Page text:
Film Review: ‘Alena’

This polished and reasonably entertaining hunk of teen angst relies heavily on a 'twist' most viewers will see coming a mile off.

Courtesy of the Match Factory

Acclaimed in its original 2012 form as Kim W. Andersson’s graphic novel, “Alena” seems more ordinary adapted for the screen, where the long shadow of Carrie White throws considerable shade on a similarly horror-tinged tale of teenage bullying and payback. Daniel di Grado’s first theatrical feature (expanded from an hour-long original Swedish TV version) is a polished and reasonably entertaining hunk of teen angst, but its familiar suspense elements rely heavily on a “twist” most viewers will see coming a mile off. The result should nonetheless prove viable as an offshore pickup in various formats, with remake rights also possibly attracting bidders.

Some traumatic recent events, to which the film at first just murkily alludes, get local teenager Alena (Amalia Holm) transferred from her public high school to an elite private girls’ academy where she’s one of the few students who isn’t a rich boarder. She quickly learns that status makes her a target for Filippa (Molly Nutley), the noxious ringleader of a small mean-girl posse. Filippa’s distemper is heightened when Alena is befriended by the worldly Fabienne (Felice Jankel), the one cool girl Filippa can neither intimidate or impress; she’s further incensed when Alena threatens her crown as queen of the school lacrosse team.

Generally passive and skittish off the playing field, Alena has a powerful if problematic defender: Josefin (Rebecka Nyman), who stands up for her to the point of violent excess, which we have little doubt will eventually take a murderous turn. No one else seems to see this surly avenger, though the effects of her volatile temper are real enough. Is she a ghost? A figment of the imagination? The answer is obvious well before the script finally spells it out.

A vividly despicable petty tyrant in Nutley’s performance, Filippa is indeed hiss-worthy, but there’s not a lot of complexity or originality to “Alena’s” other story elements. The characters (including the heroine) are well cast but sketchily developed, and the suspense sequences are unremarkable, with way too many scenes of people wandering around conveniently dark, unpopulated school corridors waiting for something scary to happen. And while sympathetically intended, there’s a rote “girl-on-girl” titillative feel to the depiction of lesbian attraction between various principals.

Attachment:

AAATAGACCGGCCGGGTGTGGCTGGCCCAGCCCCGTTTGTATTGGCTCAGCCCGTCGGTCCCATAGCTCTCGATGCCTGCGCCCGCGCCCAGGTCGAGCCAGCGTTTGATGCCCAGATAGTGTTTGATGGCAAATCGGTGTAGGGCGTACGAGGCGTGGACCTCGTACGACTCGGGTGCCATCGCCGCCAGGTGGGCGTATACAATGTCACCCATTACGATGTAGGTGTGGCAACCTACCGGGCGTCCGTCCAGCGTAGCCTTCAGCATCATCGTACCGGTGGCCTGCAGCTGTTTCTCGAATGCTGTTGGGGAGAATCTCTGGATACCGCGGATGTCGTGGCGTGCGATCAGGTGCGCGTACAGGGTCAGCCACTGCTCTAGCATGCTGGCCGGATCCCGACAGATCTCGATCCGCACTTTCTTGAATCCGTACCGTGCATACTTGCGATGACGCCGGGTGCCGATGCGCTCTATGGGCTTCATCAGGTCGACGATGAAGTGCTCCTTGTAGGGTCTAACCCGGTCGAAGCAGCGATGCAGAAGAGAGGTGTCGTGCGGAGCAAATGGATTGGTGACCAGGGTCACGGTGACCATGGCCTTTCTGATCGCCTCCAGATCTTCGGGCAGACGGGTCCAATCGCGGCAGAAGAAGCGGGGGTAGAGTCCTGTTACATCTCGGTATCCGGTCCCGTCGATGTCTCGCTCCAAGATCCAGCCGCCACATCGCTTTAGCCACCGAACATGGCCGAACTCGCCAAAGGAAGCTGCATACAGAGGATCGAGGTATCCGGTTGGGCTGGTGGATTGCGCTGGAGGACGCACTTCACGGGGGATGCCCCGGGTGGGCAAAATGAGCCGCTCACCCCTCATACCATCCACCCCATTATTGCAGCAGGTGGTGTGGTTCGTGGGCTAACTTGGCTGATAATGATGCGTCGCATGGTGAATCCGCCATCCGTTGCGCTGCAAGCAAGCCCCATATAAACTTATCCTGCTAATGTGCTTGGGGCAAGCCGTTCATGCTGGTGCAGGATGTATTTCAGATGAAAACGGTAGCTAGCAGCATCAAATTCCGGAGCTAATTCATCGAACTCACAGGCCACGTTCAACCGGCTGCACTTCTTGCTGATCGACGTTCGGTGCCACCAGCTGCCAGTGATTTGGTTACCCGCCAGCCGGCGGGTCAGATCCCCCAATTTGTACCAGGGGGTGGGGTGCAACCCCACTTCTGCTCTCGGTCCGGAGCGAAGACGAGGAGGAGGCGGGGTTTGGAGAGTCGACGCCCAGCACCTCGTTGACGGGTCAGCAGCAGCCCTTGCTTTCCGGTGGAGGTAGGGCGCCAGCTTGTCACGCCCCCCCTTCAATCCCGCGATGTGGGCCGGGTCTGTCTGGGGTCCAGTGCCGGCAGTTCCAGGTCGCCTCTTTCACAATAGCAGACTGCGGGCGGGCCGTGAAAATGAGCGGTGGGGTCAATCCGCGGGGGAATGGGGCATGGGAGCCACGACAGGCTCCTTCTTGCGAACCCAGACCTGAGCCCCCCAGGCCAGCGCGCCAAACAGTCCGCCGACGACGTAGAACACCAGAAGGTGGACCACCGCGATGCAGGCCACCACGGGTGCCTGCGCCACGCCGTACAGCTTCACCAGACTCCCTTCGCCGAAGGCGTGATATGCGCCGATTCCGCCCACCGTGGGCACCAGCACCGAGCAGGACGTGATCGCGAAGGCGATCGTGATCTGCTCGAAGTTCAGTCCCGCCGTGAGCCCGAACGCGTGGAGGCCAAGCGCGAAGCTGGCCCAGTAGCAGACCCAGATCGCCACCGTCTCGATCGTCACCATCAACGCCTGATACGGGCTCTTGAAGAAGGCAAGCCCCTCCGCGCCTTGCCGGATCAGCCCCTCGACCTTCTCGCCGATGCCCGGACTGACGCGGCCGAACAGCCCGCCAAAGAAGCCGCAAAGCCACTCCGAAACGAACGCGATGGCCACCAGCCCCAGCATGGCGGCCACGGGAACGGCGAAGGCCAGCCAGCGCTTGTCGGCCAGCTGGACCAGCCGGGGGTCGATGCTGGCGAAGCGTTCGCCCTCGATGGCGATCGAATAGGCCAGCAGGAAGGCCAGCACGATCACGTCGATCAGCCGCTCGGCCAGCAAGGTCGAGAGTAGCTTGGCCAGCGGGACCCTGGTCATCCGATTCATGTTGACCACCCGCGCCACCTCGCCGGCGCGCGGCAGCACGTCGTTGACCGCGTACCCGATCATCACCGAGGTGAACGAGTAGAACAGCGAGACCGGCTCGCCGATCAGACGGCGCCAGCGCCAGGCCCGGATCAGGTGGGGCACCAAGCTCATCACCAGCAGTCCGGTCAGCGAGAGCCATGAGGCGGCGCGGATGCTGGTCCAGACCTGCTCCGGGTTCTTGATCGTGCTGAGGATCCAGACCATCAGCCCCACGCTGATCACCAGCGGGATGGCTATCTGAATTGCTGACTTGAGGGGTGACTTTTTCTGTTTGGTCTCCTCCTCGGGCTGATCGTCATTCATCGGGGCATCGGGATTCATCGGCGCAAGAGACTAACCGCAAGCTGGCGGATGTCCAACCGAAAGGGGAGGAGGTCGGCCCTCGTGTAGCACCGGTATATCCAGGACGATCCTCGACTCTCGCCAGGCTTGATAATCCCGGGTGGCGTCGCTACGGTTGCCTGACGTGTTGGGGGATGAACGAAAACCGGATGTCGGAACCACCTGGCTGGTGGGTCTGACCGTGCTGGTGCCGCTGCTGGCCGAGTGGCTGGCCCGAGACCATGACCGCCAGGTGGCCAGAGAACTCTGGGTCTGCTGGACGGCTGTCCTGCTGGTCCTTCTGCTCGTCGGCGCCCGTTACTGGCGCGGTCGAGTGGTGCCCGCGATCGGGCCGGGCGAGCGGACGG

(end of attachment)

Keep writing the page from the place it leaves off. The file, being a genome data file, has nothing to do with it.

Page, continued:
Still, as YA horror goes, “Alena” is nicely crafted and non-cheesy despite its formulaic aspects; in fact, those looking primarily for horror content will likely be disappointed, as this is more a psychological suspenser with some supernatural red-herrings. Considering its telepic origin, pic has a decent big-screen look and production values, with additional footage added to earlier 59-minute runtime smoothly integrated.

Film Review: ‘Alena’

Reviewed online, San Francisco, Feb. 18, 2016. (In Santa Barbara, Sitges film festivals.) Running time: <strong>83 MIN.</strong>

  • Production: (Sweden) A Silvio Entertainment production, in association with Sveriges Television. (International sales: the Match Factory, Cologne, Germany.) Produced by Alexander Ronnberg. Co-producer, Max Hallen.
  • Crew: Directed by Daniel di Grado. Screenplay, Kerstin Gezeliu, Alexander Onofri, di Grado, based on the graphic novel by Kim W. Andersson. Camera (color, widescreen, HD), Simon Olsson; editor, Linda Jildmalm; music, Karl Frid, Par Frid; costume designer, Sandra Woltersdorf; art director, Sara-Tuva Kippel; sound, Eddie Boschek; sound designers, Andreas Andersson, Johan Johnson; stunt coordinator, Peter Lundberg; assistant director, Anders Habenicht; casting, Victoria Svanell.
  • With: Amalia Holm, Molly Nutley, Felice Jankell, Rebecka Nyman, Fanny Klefelt, Marie Senghore, Helena af Sandeberg, Johan Ehn, Ulrika Ellemark, Malin Persson, Max Nilen.